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Nemo Tenshi Review

A solid, lightweight model that offers more versatility than a majority of other 2-pole bivy-style shelters
Top Pick Award
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Price:  $700 List | $699.95 at REI
Compare prices at 2 resellers
Pros:  Included removable vestibule, ventilation system, innovative anchor point, robust, external poles clips are quick and easy to set up
Cons:  Heavy, ventilation system is sweet but the canopy fabric itself is not as breathable as other models, okay internal dimensions, average price
Manufacturer:   Nemo
By Ian Nicholson ⋅ Review Editor  ⋅  May 15, 2020
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74
OVERALL
SCORE


RANKED
#4 of 13
  • Weight - 27% 8
  • Weather/Storm Resistance - 25% 8
  • Livability - 18% 6
  • Ease of Set-up - 10% 9
  • Durability - 10% 7
  • Versatility - 10% 6

Our Verdict

The Nemo Tenshi is a solid and relatively lightweight model that offers more versatility than a majority of other 2-pole bivy-style tents. At first glance, it looks like most weight-focused 2-pole mountaineering tents, but several subtleties make it more user-friendly and livable. It's straightforward and pitches from the outside. It also sports one of the more comprehensive ventilation systems. It's decent in moist three-season environments and lower elevation use and comes with a removable vestibule. The vestibule makes using this model as a "base camp" on weekend or rainy trips much more pleasant. For the majority of users, its extra weight is worth the versatility.

Compare to Similar Products

Our Analysis and Test Results

The Nemo Tenshi is a classic 2-pole alpine tent with a lot of extras. It's pitched from the outside using clips, making it one of the simpler bivy-tents to set-up. Like many bivy-tents, it's a single wall design. However, it sports a ton of ventilation options to help its inhabitants manage condensation. It's also on the more spacious side of similarly designed tents.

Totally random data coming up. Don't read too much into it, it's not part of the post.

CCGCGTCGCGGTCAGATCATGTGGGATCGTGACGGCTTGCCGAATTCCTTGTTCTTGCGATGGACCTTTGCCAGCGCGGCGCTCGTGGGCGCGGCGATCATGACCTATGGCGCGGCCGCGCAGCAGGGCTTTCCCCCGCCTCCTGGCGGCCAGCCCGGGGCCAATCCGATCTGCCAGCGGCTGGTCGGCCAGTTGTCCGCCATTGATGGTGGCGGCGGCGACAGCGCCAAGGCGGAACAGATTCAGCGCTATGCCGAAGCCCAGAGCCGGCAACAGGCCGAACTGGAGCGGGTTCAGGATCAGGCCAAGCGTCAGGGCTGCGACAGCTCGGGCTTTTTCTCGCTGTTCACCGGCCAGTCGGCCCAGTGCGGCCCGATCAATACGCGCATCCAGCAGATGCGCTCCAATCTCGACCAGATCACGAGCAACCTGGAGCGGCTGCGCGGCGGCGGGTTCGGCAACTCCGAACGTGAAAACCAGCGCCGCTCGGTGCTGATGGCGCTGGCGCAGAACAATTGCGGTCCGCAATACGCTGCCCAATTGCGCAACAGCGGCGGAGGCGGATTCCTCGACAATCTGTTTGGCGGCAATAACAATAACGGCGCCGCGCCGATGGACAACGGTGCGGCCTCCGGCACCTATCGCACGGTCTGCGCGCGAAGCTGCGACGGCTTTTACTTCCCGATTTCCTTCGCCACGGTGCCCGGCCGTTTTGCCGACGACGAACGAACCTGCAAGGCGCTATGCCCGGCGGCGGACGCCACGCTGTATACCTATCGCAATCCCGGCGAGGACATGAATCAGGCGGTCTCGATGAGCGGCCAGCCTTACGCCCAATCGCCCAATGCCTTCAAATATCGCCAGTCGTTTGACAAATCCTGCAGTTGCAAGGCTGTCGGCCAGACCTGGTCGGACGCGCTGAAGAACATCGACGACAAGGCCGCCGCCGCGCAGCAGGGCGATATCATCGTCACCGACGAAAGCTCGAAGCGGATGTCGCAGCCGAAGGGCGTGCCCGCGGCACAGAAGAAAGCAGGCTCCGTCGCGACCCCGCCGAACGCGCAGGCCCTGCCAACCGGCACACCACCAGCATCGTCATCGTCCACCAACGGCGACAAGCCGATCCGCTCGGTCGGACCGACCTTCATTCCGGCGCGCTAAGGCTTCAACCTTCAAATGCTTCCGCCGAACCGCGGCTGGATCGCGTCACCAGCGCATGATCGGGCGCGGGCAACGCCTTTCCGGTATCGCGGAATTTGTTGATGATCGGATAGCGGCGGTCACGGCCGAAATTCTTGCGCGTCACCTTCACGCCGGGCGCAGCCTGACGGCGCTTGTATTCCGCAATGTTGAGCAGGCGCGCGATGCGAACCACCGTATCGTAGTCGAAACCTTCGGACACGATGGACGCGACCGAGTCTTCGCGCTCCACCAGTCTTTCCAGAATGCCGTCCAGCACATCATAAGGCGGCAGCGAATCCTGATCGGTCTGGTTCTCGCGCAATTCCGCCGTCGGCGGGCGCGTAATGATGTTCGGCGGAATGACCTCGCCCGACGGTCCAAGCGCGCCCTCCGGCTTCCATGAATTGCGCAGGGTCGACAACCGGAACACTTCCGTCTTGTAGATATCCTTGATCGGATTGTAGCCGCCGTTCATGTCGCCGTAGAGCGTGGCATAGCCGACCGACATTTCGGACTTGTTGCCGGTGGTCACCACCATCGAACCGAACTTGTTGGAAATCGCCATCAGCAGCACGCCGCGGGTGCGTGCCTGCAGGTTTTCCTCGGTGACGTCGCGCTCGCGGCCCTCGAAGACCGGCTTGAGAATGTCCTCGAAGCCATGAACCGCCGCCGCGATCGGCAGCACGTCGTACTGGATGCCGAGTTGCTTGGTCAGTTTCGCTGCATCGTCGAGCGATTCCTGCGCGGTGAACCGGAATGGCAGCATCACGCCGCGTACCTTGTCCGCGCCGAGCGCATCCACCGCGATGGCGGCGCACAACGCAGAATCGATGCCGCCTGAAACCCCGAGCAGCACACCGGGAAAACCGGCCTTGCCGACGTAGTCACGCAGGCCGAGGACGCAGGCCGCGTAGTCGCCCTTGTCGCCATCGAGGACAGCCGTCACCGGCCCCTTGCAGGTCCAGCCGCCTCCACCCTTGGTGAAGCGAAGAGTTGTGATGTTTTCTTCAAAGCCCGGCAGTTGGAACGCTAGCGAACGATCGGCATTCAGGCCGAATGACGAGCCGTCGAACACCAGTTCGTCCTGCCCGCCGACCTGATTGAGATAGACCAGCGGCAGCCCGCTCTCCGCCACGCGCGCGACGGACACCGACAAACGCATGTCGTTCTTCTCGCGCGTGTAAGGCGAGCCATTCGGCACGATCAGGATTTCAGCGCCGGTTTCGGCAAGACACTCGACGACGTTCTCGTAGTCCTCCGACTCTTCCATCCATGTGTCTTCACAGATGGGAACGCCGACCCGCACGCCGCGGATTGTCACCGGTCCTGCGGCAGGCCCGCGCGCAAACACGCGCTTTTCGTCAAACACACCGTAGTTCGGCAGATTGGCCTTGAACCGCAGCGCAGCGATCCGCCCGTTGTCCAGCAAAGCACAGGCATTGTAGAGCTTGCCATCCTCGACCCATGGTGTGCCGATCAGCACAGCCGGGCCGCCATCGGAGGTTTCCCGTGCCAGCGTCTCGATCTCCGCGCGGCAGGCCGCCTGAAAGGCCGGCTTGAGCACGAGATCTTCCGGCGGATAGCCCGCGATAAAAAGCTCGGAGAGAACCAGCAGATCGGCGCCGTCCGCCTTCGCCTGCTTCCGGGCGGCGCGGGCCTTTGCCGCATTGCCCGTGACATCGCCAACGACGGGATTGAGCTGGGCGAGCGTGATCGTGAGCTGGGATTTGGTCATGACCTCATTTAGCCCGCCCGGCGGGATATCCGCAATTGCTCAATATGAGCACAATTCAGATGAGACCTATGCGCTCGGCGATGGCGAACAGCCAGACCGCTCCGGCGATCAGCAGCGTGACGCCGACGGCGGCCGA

Performance Comparison


The Tenshi is a rad tent. It simply strikes a rad balance of weight and packability  alongside comfort and versatility  and is calibrated well for the types of trips most people go on.
The Tenshi is a rad tent. It simply strikes a rad balance of weight and packability, alongside comfort and versatility, and is calibrated well for the types of trips most people go on.

Ease of Set-Up


The Tenshi is one of the easiest bivy-style tents to pitch; unlike most weight focused tents that place the poles on the inside the body (strong but more challenging to construct) or models that utilize external pole sleeves, the Tenshi uses external plastic clips that make setting this model up a breeze. Its single wall design adds to its ease and speed of pitching.


A lot of double-wall models use similar plastic clips, but then you need to add and secure a separate rainfly. With the Tenshi, you pretty much clip the poles, and you're ready to go.

This model was the easiest and quickest single wall model to pitch. Its external pole clips give it the additional advantage of minimizing the chance of them being damaged while erecting the tent in windier conditions.
This model was the easiest and quickest single wall model to pitch. Its external pole clips give it the additional advantage of minimizing the chance of them being damaged while erecting the tent in windier conditions.

The external poles were one of the biggest changes when it was updated, and a change all of our testers felt was for the better.

This model was the only single walled design to pitch entirely from the outside with pole clips.
This model was the only single walled design to pitch entirely from the outside with pole clips.

Weather Resistance


The Tenshi is a strong two-pole single-wall tent. It has the traditional four mid-level corner guy points and reinforced ground-level points. This helps it hold up in moderate to stronger winds and snow loading.


This model offers tons of options for guying it out  helping what is otherwise a simple two-pole design to stay put in the wind.
This model offers tons of options for guying it out, helping what is otherwise a simple two-pole design to stay put in the wind.